W3C home > Mailing lists > Public > public-html@w3.org > May 2008

Re: HTML Action Item 54 - ...draft text for HTML 5 spec to require producers/authors to include @alt on img elements.

From: Katie Haritos-Shea <ryladog@earthlink.net>
Date: Tue, 13 May 2008 15:47:49 -0400 (GMT-04:00)
Message-ID: <23887366.1210708069027.JavaMail.root@elwamui-lapwing.atl.sa.earthlink.net>
To: Gez Lemon <gez.lemon@gmail.com>, Andrew Sidwell <w3c@andrewsidwell.co.uk>
Cc: Robert J Burns <rob@robburns.com>, Steven Faulkner <faulkner.steve@gmail.com>, "public-html@w3.org" <public-html@w3.org>, W3C WAI-XTECH <wai-xtech@w3.org>, wai-liaison@w3.org

Folks,

I am also going to give a few scenarios that I, a sighted person, can imagine for a blind photographer could use to provide alt text. 

I have been immersed with technology standards, accessibility and innovation for so long and am so used to people finding creative and new ideas for solutions with existing technology as well as emerging technologies - that I just was finding myself shocked and insulted for my friends with disabilities at the suggestion that HTML5 (conformance) might not be for *blind people*. 

I realized that I need to view this question with (hopefully) the intent with which was posed.


QUESTION asked:
How does a blind photographer mark up a photo, which is known to be critical content, but which *she* herself cannot describe?


ANSWER:
*She* is Jane. She is blind photohrapher. Jane is spending the day with her 5 year old granddaughter, Trina, in Washington DC. Jane lives in Austin, Texas. 

Jane wishes to share the photos of her day she spent with Trina with her sighted hushand, Tom, back in Austin (or her family, or her friend network).
 

Scenario 1:
Jane uses the webcam on her laptop, with image capture software, to capture a picture of Trina and herself in the playroom. Jane and Trina stand in front of the screen. Jane posts the picture to her webspace using her HTML 5 compliant authoring tool. Jane adds alt text when prompted.
<img src="Trina-Jane_2009-4-1.jpg" alt="Trina and Jane in Trina's playroom, April Fools Day 2009">


Scenario 2:
Jane uses a camera with the ability to attach semantic information (text or voice file) to images, as a reminder for later use and recall. Jane uses that information when she posts the photos.
<img src="Trina-Jane_2009-4-1.jpg" alt="Trina and Jane in Trina's playroom, April Fools Day 2009">


Scenario 3:
Jane uses a camera function of her PDA that uses an image file format (SVG) that allows her to attach semantic information to the image. Jane draws on that information when she posts her photos.
<img src="Trina-Jane_2009-4-1.svg" alt="Trina and Jane in Trina's playroom, April Fools Day 2009">


Scenario 4:
Jane uses the webcam on her laptop, with image capture software, to capture a picture of Trina and herself in the playroom. Jane and Trina stand in front of the screen. Jane posts the picture to her webspace. Jane asks Trina to explain what is in the photos, and types the text into the online HTML 5 compliant authoring environment when prompted for alt text for image 'Trina-Jane_2009-4-1.jpg'.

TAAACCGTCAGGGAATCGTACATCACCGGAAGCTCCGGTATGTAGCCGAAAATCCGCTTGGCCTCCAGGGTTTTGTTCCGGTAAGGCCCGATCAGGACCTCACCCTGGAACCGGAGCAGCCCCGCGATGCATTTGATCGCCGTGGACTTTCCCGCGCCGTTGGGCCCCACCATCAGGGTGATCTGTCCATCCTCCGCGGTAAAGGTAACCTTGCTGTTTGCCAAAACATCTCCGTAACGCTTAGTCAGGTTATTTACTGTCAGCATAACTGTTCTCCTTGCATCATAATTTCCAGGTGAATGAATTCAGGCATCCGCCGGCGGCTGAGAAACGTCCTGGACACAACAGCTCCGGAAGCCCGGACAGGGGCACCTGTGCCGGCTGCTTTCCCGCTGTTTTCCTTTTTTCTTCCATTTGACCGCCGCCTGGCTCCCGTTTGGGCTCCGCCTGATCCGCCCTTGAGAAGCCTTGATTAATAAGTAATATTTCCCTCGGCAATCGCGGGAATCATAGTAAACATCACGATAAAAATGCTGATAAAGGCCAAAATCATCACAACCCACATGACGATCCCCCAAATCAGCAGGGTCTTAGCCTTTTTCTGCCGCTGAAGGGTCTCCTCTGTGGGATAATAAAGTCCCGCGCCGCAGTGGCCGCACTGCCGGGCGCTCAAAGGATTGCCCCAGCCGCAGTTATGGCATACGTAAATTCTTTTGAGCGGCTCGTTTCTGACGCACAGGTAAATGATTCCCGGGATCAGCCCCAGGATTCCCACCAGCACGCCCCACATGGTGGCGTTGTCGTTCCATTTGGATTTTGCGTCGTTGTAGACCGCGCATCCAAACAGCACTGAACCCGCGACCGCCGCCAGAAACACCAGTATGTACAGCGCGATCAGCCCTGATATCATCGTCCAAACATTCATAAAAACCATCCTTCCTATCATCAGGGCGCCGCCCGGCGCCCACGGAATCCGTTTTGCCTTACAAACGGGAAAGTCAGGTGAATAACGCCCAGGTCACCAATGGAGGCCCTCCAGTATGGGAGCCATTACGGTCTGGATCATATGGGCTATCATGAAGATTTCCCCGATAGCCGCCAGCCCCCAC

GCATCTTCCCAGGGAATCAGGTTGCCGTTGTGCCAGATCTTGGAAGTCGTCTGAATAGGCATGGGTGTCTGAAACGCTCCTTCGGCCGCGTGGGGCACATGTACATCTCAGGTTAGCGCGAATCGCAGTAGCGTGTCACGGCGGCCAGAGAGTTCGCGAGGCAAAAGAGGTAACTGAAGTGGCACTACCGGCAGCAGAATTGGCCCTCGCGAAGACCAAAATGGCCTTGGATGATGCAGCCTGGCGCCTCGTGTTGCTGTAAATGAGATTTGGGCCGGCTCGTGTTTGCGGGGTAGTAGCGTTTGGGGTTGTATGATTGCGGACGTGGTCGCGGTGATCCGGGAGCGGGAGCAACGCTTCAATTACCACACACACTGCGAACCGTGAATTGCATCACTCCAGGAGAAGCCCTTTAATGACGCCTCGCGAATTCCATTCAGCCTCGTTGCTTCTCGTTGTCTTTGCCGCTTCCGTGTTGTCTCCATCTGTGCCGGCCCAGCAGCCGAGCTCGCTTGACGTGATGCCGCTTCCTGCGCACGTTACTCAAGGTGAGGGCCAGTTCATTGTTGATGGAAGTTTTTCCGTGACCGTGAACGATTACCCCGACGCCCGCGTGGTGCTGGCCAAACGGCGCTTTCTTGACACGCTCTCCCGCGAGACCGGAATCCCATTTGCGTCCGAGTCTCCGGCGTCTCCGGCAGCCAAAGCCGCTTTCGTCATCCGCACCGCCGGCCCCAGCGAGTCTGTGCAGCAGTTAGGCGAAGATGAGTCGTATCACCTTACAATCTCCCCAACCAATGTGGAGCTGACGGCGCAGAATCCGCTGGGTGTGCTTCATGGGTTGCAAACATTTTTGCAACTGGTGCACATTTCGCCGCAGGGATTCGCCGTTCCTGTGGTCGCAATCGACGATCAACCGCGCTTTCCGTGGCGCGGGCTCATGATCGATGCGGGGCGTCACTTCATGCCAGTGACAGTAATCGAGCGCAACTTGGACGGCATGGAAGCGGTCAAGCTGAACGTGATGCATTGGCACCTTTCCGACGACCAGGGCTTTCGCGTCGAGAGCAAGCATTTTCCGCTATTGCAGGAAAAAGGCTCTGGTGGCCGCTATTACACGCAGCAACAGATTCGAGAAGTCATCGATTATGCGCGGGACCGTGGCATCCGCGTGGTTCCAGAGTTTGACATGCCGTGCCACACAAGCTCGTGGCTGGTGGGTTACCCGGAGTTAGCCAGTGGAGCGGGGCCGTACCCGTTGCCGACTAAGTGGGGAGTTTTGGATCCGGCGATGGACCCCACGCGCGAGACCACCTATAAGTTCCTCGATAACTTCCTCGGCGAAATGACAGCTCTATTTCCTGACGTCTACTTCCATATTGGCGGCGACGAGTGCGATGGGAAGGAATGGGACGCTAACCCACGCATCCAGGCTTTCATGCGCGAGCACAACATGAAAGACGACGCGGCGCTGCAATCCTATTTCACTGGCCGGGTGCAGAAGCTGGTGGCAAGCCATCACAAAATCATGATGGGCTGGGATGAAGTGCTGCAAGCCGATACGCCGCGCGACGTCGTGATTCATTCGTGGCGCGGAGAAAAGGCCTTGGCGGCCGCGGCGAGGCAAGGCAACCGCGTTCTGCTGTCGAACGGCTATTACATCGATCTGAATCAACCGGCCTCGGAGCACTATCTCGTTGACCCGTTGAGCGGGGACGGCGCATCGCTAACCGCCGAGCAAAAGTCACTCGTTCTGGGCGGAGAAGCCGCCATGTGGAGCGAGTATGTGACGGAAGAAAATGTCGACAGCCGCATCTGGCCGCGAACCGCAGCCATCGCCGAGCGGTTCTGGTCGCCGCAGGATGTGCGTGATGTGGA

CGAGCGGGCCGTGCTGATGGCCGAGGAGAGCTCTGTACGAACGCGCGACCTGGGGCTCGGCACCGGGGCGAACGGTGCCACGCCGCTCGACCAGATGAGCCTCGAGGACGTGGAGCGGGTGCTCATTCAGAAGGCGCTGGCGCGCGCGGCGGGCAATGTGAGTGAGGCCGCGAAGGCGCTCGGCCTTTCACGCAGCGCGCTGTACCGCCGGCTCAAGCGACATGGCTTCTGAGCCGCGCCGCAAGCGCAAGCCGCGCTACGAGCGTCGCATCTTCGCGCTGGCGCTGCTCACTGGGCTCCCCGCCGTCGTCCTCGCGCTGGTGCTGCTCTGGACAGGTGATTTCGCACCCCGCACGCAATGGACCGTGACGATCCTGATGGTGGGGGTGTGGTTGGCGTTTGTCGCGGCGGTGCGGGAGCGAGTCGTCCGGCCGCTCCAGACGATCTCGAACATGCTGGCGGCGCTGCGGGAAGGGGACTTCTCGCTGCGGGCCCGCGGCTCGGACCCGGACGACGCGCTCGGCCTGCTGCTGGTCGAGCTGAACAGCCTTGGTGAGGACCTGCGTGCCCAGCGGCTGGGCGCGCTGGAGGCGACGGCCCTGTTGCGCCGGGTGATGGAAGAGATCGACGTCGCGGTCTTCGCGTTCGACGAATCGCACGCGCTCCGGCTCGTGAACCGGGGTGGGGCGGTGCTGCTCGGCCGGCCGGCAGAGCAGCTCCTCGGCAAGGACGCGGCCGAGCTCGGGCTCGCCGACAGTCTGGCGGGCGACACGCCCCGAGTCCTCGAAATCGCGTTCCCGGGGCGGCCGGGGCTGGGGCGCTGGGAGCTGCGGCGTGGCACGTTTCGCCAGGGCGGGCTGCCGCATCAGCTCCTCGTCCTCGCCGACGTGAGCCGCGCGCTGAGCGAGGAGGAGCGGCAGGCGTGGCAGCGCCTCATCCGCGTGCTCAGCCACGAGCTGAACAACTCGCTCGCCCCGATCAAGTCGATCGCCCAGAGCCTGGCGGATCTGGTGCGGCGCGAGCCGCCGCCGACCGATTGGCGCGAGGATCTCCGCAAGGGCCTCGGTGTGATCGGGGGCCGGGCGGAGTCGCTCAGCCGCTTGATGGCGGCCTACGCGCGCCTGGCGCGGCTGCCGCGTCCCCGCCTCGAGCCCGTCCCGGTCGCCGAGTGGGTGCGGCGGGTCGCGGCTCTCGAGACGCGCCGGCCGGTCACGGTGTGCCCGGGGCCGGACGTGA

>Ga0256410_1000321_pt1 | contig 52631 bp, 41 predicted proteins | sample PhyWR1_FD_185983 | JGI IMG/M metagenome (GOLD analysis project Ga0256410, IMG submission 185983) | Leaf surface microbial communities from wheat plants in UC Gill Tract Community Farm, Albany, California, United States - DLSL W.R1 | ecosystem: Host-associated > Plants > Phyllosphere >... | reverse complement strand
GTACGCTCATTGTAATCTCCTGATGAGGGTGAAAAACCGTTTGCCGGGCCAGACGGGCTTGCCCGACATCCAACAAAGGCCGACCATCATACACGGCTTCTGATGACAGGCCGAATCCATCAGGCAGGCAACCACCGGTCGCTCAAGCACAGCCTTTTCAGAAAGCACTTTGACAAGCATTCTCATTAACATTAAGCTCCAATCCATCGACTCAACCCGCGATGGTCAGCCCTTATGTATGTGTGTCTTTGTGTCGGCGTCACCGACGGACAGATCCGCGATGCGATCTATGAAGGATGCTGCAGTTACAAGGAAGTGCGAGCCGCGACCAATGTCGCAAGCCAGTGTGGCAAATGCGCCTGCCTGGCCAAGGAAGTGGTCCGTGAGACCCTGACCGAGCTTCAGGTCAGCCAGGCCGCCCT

<img src="Trina-Jane_2009-4-1.jpg" alt="Auntie Jane and Trina and in playroom, April Fools Day 2009">


Katie Haritos-Shea





-----Original Message-----
>From: Gez Lemon <gez.lemon@gmail.com>
>Sent: May 13, 2008 1:52 PM
>To: Andrew Sidwell <w3c@andrewsidwell.co.uk>
>Cc: Robert J Burns <rob@robburns.com>, Steven Faulkner <faulkner.steve@gmail.com>, "public-html@w3.org" <public-html@w3.org>, W3C WAI-XTECH <wai-xtech@w3.org>, wai-liaison@w3.org
>Subject: Re: HTML Action Item 54 - ...draft text for HTML 5 spec to require producers/authors to include @alt on img elements.
>
>
>Hi Andrew,
>
>On 13/05/2008, Andrew Sidwell <w3c@andrewsidwell.co.uk> wrote:
>> > > I would be happy if someone (or several someones) in favour of making
>> alt mandatory in all cases would answer very simply: How does a blind
>> photographer mark up a photo, which is known to be critical content, but
>> which she herself cannot describe?
>
>A blind person would specify the alt text they felt was appropriate
>for the image in accordance with WCAG guidelines.
>
>>  I would suggest that
>>   <!DOCTYPE html>
>>   <title>
>>
>>   <header>
>>     <h1>Photo Gallery</h1>
>>     <h2>Photo taken on 13th May 2008</h3>
>>   </header>
>>
>>   <img src="photo">
>>   <p><a href="prev">Previous photo</a>, <a href="next">Next photo</a>
>>
>>  would not be a bad way of answering the question.
>
>Personally, I think it's a terrible way of answering the question. It
>shows a total indifference to accessibility borne out of assumptions
>you've made about how a blind person uses a computer.
>
>>  How would you propose to do it differently?
>
>In accordance with WCAG. See how T.V. Raman marks up the three images
>on one of his web pages [1]. There will also be plenty of poor
>examples marked up by people who are blind, just as there are by
>sighted people, but being blind doesn't make someone incapable of
>providing alt text in accordance with WCAG.
>
>[1] http://emacspeak.sourceforge.net/raman/
>
>
>Gez
>
>-- 
>_____________________________
>Supplement your vitamins
>http://juicystudio.com
>


* katie *

Katie Haritos-Shea 
Section 508 Technical Policy Analyst

703-371-5545

People may forget exactly what it was that you said or did, 
but they will never forget how you made them feel.......
Received on Tuesday, 13 May 2008 19:48:54 GMT

This archive was generated by hypermail 2.2.0+W3C-0.50 : Wednesday, 9 May 2012 00:16:17 GMT